A pair of maps
The United Kingdom is really lucky with maps. Some might disagree with the view that our Ordnance Survey maps are the best in the world but even those who do think differently could not but admit that good old OS maps are brilliant. The first surveys were made early in the 19th century and these have regularly been updated since then. Until the space age, the updates were by careful surveys across the land. These days, with satellite photographs updates are much easier and quicker.
We have many maps of the area of our parish at Market Lavington Museum, but we have just acquired a couple more. These show the lie of the land in 1926 and are at the large scale of 6 inches on the map representing a mile on the ground. The maps cover an area of three miles by two miles. Both maps show parts of the parish, past or present, which are on Salisbury Plain.
This one shows a part of the tithing of Gore, which is in West Lavington now, but was once a part of Market Lavington, although separate from the main part of the parish. The main road (now the A360) from West Lavington towards Tilshead runs across the map past Joan a Gore Farm. Of particular interest on this map is the area around that farm.
This shows the site of the old church, which was once a second chapel within Market Lavington. We can see the same area on a modern photo. Remnants of the old chapel of St John a Gares still remain.
Our second new map (from 1926) shows the downs above Market Lavington and Easterton.
The interest of this map is more for the absence of things rather than for what is there. For up until at least 1911 there were people living in this area, but homes and farms were removed by target practice when the area became the military training area.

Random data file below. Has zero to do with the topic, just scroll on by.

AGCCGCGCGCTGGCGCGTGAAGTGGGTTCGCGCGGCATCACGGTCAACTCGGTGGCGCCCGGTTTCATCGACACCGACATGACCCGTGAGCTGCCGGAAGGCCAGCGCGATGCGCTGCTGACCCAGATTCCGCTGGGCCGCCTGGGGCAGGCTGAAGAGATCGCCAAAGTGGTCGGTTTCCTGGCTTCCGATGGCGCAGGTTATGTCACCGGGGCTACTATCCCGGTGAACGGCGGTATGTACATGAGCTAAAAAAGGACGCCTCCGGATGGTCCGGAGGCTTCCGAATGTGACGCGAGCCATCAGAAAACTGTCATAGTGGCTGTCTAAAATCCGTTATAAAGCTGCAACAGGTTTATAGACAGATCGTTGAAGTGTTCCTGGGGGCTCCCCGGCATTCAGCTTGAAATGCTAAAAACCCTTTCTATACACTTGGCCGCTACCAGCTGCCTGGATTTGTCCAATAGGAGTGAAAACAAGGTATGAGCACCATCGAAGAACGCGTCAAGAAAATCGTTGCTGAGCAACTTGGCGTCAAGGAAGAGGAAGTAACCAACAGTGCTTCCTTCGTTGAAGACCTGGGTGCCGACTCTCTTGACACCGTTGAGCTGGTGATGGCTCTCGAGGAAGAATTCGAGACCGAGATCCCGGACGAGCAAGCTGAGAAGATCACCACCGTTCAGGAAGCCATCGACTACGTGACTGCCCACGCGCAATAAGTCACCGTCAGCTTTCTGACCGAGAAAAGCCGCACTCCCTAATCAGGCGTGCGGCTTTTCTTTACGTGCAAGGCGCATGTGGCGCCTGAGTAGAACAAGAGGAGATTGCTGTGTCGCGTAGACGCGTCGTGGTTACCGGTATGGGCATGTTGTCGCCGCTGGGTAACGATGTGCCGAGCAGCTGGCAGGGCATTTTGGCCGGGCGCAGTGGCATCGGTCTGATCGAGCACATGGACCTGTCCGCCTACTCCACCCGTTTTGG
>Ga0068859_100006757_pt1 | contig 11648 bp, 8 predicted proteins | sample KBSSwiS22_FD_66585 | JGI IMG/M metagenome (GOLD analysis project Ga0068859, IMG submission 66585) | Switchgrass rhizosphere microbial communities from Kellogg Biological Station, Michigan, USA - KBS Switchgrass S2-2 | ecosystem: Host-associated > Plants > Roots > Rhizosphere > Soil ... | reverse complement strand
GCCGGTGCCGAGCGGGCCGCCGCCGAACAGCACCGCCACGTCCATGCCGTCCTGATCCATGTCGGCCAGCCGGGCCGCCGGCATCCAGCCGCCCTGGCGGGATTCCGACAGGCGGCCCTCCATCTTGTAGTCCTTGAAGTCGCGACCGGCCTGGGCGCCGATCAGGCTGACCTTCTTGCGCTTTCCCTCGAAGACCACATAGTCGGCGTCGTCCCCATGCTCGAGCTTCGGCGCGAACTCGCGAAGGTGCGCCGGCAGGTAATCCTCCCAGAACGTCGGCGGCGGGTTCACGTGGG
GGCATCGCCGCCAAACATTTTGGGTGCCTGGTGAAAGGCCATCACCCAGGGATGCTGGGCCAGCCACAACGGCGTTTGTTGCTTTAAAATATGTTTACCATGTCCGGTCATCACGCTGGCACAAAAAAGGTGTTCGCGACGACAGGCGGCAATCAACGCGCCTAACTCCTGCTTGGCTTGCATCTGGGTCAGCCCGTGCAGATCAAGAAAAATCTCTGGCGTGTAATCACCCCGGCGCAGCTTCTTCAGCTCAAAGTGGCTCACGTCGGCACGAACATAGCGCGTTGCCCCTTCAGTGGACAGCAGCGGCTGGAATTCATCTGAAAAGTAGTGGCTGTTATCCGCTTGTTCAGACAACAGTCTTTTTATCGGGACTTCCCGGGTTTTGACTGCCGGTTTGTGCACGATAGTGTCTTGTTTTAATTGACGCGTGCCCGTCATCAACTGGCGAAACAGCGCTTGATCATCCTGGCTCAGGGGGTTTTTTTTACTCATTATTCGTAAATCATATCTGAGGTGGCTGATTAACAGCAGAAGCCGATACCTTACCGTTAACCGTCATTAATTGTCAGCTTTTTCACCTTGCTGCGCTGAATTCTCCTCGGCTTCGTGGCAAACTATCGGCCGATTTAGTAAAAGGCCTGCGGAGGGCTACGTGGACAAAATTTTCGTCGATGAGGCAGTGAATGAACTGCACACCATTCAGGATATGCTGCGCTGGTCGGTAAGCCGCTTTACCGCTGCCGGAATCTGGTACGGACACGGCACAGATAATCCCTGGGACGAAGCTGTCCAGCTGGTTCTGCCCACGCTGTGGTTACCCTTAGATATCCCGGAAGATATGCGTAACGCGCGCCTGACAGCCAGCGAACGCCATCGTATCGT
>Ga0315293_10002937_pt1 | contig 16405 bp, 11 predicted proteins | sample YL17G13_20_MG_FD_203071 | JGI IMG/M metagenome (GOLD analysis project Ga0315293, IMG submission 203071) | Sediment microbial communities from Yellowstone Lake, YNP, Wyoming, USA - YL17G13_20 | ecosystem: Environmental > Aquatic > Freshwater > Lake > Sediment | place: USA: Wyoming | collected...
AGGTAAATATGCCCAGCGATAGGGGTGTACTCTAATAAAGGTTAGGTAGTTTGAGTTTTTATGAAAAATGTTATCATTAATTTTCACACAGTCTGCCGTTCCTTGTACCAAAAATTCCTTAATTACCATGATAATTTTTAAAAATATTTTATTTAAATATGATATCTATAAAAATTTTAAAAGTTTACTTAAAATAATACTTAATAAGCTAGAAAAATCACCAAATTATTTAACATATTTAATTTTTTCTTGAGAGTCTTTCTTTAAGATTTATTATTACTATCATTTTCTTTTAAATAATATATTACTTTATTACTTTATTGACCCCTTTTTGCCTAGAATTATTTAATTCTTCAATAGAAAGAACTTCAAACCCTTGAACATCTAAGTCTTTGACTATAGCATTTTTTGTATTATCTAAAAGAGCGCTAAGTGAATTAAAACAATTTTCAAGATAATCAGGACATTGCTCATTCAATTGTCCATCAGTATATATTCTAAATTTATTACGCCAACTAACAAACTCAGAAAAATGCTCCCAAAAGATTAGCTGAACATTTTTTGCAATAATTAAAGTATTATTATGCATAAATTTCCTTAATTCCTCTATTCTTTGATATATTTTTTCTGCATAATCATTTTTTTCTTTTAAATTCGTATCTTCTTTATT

This section of the map shows the continuation of Market Lavington’s White Street as it passes over the downs. Before the military ranges, Philpott’s Farm was sited where the tree-lined field boundaries are shown. There’s no sign of buildings.
The modern aerial photo shows the same area and is very recognisably the same place.
With over 80 years between map and photo, the trees have spread into the areas where once the farm and buildings were protected from the wild winds.
The Octagon still exists (and is still called that on modern maps. The splinter proof shelter marked on the old map is still visible in the new photo. That, of course, is a military installation.
The full map – 3 miles by 2 miles shows the sites of other farms including Pond Farm, Easterton Hill farm and Fiddington Farm. It reaches very close to Candown Farm as well.
We are delighted to have these maps, which add to the picture we have of the downland parts of our parish.